Hello there beautiful people!
I have a question for you!
How many times have you told your children to eat their veggies and stay away from all this junk food they so readily like to devour?
Well, I know I have been ranting about that to my kids for ages!
But let’s be honest with each other… You do enjoy your fair share of a tasty burger, am I right?
Your friend Violet is guilty as charged as well! (Let’s just have this stay between us)
And speaking of junk food, I had always thought that it was non-existent in the past!
You know, my grandma always talked about how they used to make everything themselves at home! You know, before the fast food chains popped up…
So you can imagine my surprise and disbelief when I found out that fast food was very popular during our beloved Regency and Victorian Eras!
But how can this be? Did they use to eat pizzas and burgers? What do the falafels have to say about this?
According to Henry Mayhew’s list of “The Street-sellers of Eatables and Drinkables”, the Victorians had access to the most peculiar fast food delicacies!
Let’s try and set the mood first, as I understand your confusion.
You are a labour worker in the most overpopulated city in the world (during the Victorian era, that is). There’s lots of work for you, but no kitchen in your home!
Well even if there was one, you wouldn’t even get there before midnight.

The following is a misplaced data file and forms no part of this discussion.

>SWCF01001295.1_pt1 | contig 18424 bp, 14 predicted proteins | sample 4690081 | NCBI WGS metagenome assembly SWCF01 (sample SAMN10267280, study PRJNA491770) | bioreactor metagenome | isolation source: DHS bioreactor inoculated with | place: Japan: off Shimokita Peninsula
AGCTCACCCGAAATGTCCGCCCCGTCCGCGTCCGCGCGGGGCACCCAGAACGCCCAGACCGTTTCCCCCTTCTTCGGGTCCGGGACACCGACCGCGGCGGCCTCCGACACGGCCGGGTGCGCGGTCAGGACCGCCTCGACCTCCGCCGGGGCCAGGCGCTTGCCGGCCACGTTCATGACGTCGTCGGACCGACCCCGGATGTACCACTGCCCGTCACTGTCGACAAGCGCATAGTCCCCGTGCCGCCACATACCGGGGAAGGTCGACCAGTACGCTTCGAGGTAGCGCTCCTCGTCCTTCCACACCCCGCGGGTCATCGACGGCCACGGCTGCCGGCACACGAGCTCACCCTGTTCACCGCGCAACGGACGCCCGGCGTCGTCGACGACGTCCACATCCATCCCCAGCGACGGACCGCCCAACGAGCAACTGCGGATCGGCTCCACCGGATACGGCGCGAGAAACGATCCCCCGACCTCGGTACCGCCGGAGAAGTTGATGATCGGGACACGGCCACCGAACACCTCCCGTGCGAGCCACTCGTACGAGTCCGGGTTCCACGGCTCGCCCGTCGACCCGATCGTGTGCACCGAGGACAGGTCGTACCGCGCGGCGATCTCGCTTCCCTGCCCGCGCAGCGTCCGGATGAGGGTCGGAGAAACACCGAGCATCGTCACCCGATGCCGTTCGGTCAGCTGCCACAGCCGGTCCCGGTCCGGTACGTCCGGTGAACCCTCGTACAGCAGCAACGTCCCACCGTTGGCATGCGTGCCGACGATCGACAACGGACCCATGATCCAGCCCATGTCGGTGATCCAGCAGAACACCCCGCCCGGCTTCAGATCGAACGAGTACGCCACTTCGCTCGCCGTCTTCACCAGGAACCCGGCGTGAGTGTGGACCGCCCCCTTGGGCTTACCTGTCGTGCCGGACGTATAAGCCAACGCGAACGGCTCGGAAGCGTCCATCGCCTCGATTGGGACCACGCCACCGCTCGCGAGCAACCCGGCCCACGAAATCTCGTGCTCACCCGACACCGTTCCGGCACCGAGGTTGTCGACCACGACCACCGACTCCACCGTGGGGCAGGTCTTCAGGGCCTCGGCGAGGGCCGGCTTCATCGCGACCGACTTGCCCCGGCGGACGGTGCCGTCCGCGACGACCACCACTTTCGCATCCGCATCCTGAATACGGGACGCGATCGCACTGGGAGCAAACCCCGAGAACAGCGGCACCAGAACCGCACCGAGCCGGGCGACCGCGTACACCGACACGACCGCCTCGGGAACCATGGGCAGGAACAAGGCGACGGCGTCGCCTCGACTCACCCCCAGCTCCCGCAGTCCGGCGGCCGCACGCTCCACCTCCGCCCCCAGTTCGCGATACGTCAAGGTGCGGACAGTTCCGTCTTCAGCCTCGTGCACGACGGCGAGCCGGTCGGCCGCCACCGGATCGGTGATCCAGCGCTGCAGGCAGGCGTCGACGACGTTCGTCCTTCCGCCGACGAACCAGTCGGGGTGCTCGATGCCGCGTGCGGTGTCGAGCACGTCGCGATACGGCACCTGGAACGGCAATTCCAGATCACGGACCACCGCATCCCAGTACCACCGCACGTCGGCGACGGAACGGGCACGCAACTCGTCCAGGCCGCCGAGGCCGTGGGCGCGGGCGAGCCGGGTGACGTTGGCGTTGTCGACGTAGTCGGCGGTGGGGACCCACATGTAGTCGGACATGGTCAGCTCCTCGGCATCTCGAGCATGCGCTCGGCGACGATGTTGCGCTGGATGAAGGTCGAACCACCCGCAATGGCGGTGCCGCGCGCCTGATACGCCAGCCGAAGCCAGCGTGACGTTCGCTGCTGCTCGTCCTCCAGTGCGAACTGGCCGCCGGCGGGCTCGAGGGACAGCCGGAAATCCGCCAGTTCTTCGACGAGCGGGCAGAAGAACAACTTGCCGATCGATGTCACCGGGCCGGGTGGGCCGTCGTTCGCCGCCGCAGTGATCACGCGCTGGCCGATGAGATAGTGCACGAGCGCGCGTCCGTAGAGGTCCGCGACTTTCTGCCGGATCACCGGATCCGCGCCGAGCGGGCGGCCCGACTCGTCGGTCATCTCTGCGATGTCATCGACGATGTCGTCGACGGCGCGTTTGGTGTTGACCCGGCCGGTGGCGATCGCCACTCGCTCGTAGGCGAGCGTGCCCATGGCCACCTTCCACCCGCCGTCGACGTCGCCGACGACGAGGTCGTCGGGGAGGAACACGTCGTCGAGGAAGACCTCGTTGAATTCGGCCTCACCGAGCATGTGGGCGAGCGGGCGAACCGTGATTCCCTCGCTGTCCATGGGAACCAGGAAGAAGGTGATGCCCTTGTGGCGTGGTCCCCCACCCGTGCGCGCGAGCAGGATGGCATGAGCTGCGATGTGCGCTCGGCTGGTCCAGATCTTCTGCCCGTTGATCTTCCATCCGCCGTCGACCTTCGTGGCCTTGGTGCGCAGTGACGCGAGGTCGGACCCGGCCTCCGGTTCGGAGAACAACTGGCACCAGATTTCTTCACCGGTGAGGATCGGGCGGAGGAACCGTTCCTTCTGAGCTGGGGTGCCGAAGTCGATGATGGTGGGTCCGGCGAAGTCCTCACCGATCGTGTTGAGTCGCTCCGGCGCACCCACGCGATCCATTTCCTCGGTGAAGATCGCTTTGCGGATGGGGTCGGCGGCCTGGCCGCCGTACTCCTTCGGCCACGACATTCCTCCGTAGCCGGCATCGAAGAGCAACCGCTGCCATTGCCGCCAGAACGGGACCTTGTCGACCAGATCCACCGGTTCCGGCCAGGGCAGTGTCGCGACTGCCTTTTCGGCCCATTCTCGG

Suddenly, the hot eels and sheep’s trotters that the seller is offering across the street start smelling awfully tasty!
The options are plenty. From baked potatoes, fried fish, meat pies, pickled whelks (brr), hot green peas (!), ham sandwiches, cakes, tarts, meat pudding and even eel jelly!
The choices were many and the street vendors thousands, to satisfy the needs of the working people and the poor ones that wandered the streets.
Well if I were a lady or lord, I wouldn't choose this over the lush meals prepared by my trusted servants at my luxurious manor…
However, there were also drinks that were popular with everyone and of course, ice cream was the thing!
Coffee, hot cocoa, tea, cooling refreshments and even warm milk were sold for those that started their day as early as dawn, and for the “fast gentlemen and loose ladies” that roamed the night streets.
So far so good, but the question remains: Was Victorian fast food healthy? Is there any comparison to contemporary fast food?
One would think that it was freshly prepared by a doting housewife or working woman for sale, right?
Well...no. And I am not even going into sanitation, as this was no one’s concern and wasn’t even regulated.
To make it clearer, have you ever heard of Sweeney Todd and the contents of his pies?
Don’t freak out, as it wasn’t the case that your meat pie would contain human meat, but the conditions and quality of this street food is what inspired the story.
And I thought our campaigns against fast food were intense! 😛
Given the fact that this fast food was ridiculously cheap, at a time when the price of good quality meat was skyrocketing and was inaccessible for any street vendor, there had to be substitutes or additives that greatly lowered the quality and threatened the consumers’ health.
Of course, the people most at risk from food fakers were those at the lower end of society and the ones that could only afford the “one penny meals”.
Growing awareness of the scale of adulteration in the UK eventually led to public anger, and the 1860s saw the first modern food standards legislation, which became stronger and more effective as the century progressed.
Soo I suddenly appreciate my pizza, regardless of its additives! 😛
Would you try any of this street food? Let me know what you think!
Written by Violet Hamers!